I wrapped the head in what was left of Holiday’s shirt and tied it around my back like a sling. I added Tall’s rifle to the bounty, too. Bullets or not, guns were still valuable in the wastes. There was only one thing left to do.

Retrieve the package.

Inside, the house smelled like rancid meat and human feces. If I lived like this, I’d need strong swill to keep going, too.

The living room was just inside the door. A smokey fire burned in the fireplace, some kind of meat roasting above it. The only furniture was several heavily stained mattresses. A woman was passed out on one, naked except for a leash and collar. Crusted bile lined the edges of her mouth, but she was still breathing.

I stopped long enough to remove the collar and turn her on her side. I didn’t know if she was willing or not, but raider or slave, no one should drown in their own vomit.

I searched the rest of the house. It was mostly empty. Nothing worth scavenging. Anything I could use or trade was too heavy to be caught carrying if the rest of the raiders came back.

That left only the basement.

I stole one of the candles from the kitchen and pushed open the old door. The smell from below was worse. My stomach told me to run, but, I’d already come this far. There was no turning back now.

I took the stairs slowly, candle in one hand, blade in the other. The basement had never been finished and the cinderblock walls absorbed the light more than reflecting it. Each step I took left me expecting someone to grab my ankles from behind.

The basement was all one room, pitch black outside of the few feet of light my candle gave off.

I caught the glint of metal in the far corner and headed in that direction. As I got closer, I could see the steel cage door on an old dog carrier and movement inside.

“Shannon?” I asked, kneeling down to peer inside. “My name is Dent. Your grandfather sent me to bring you home.”

A pair of big, brown eyes in a grimy face appeared behind the mesh. “Granpa?”

I nodded. “Yes. Your grandpa. Hang on.” I sat the candle on the carrier and twisted open the latch. Shannon pushed against it and pulled herself free by her hands, dragging her legs behind her. They were twisted and bent at unnatural angles. I’d seen it something like it in an old movie from before the fall. Holiday broke her legs to keep her from escaping.

I slid my blade back into the sheath and squatted down to pick her up. She wasn’t heavy, but it would take both arms to carry her. There was no way I would be able to fight if I needed to.

“God, please,” I muttered as I headed back toward the stairs.

Shannon’s eyes shone in the fading candlelight as she looked up at my face. Her fingers traced the scars then fell to the patch on my shirt, a pair of wings behind a shield. Her voice was small and dry when she finally asked, “Are you an angel?”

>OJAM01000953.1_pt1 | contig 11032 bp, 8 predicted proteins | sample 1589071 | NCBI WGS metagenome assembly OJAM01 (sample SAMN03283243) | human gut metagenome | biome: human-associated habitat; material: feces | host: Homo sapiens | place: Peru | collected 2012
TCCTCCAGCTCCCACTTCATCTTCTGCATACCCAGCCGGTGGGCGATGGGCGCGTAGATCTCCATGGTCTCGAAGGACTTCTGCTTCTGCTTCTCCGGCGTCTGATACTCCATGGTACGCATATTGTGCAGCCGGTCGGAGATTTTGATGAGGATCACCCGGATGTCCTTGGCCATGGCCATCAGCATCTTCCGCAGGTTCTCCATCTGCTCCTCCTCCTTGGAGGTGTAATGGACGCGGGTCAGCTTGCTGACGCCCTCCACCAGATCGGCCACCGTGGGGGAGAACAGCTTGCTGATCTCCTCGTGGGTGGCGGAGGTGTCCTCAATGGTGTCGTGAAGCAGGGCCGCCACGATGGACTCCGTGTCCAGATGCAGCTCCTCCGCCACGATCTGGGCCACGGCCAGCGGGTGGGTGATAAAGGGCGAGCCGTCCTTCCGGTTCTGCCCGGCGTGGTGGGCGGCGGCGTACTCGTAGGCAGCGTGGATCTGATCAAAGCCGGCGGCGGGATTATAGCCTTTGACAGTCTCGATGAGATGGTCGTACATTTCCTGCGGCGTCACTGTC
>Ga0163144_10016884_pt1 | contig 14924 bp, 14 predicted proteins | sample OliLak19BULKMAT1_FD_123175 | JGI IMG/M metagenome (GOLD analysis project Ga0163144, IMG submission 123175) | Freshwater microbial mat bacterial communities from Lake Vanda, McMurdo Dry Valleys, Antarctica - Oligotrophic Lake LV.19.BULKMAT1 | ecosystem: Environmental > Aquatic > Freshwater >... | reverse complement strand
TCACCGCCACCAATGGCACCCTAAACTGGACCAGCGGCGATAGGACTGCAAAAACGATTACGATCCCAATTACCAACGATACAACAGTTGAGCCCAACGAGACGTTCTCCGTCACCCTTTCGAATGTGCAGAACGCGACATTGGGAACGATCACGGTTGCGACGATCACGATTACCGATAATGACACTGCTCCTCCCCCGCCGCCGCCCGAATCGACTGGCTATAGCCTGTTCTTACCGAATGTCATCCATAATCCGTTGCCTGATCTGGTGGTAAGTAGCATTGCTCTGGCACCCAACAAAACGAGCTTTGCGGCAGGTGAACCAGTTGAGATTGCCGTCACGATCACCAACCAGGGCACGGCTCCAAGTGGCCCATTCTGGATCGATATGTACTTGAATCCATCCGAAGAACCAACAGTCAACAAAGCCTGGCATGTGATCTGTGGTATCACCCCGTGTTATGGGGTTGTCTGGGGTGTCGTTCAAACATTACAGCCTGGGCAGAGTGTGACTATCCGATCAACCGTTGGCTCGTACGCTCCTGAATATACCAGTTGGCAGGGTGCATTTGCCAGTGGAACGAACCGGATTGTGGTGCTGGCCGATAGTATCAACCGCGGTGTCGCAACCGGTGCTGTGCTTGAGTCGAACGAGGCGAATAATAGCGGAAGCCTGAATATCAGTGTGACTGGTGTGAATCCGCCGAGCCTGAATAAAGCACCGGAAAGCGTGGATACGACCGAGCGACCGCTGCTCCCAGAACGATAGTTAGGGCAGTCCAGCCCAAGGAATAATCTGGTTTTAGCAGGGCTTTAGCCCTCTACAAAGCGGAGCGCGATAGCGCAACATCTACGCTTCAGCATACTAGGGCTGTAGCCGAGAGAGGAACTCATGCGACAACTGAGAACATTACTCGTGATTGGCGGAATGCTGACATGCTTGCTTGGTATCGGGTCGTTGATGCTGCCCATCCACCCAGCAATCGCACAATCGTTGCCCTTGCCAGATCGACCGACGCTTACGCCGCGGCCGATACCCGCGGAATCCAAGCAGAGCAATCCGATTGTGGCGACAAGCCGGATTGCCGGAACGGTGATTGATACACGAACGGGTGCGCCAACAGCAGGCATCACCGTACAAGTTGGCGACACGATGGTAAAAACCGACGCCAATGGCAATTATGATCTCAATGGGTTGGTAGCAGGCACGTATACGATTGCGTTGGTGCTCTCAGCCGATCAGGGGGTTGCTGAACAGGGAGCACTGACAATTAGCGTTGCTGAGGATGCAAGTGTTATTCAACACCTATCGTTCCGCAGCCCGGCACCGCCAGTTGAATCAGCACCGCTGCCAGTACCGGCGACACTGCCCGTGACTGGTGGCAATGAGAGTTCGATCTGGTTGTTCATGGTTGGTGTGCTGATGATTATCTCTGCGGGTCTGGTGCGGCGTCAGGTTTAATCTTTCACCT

I didn’t say anything. How do you explain to a child who’s been through this that her savior is a man as bad as the one’s he’d rescued her from. I just clenched my jaw and pushed her face into my chest as I carried her out of the house.

Author’s Note

Dent is a character that has been floating around in my head for a while now. At some point, I got it in my brain to write a post-apocalyptic epic and I wanted my hero to be a guy who does horrible things for selfish, horrible reasons, but still can’t help but bring more good to the world.

I have no idea how the world ended. That’s probably one of the reasons I haven’t written anything in Dent’s world before now. I think knowing what caused the apocalypse is one of those things you’re supposed to figure out before you begin writing a book.

The only thing I know about Dent’s apocalypse is it wasn’t zombies.

Really, that’s good enough for me. I’m not sure I’d agree that zombies are overdone, but poorly written zombies are overdone. I don’t think I want to be contributing to that.

But, who knows. Maybe I’ll write a zombie story someday. I’ve still got a whole lot of Bradbury challenge left to do.


Friday Afternoon – A Short Story

Friday Afternoon – A Short Story
M.A. Brotherton

Friday Afternoon

Late Friday afternoon is the worst part of the week for most people, but I love it. Especially in the summer when everyone else decides to cut out early. An empty office is basically a godsend. By the end of the week, I have so many things on my task list. I need a few hours alone time just to get caught up. Those last three hours are sacred me-time.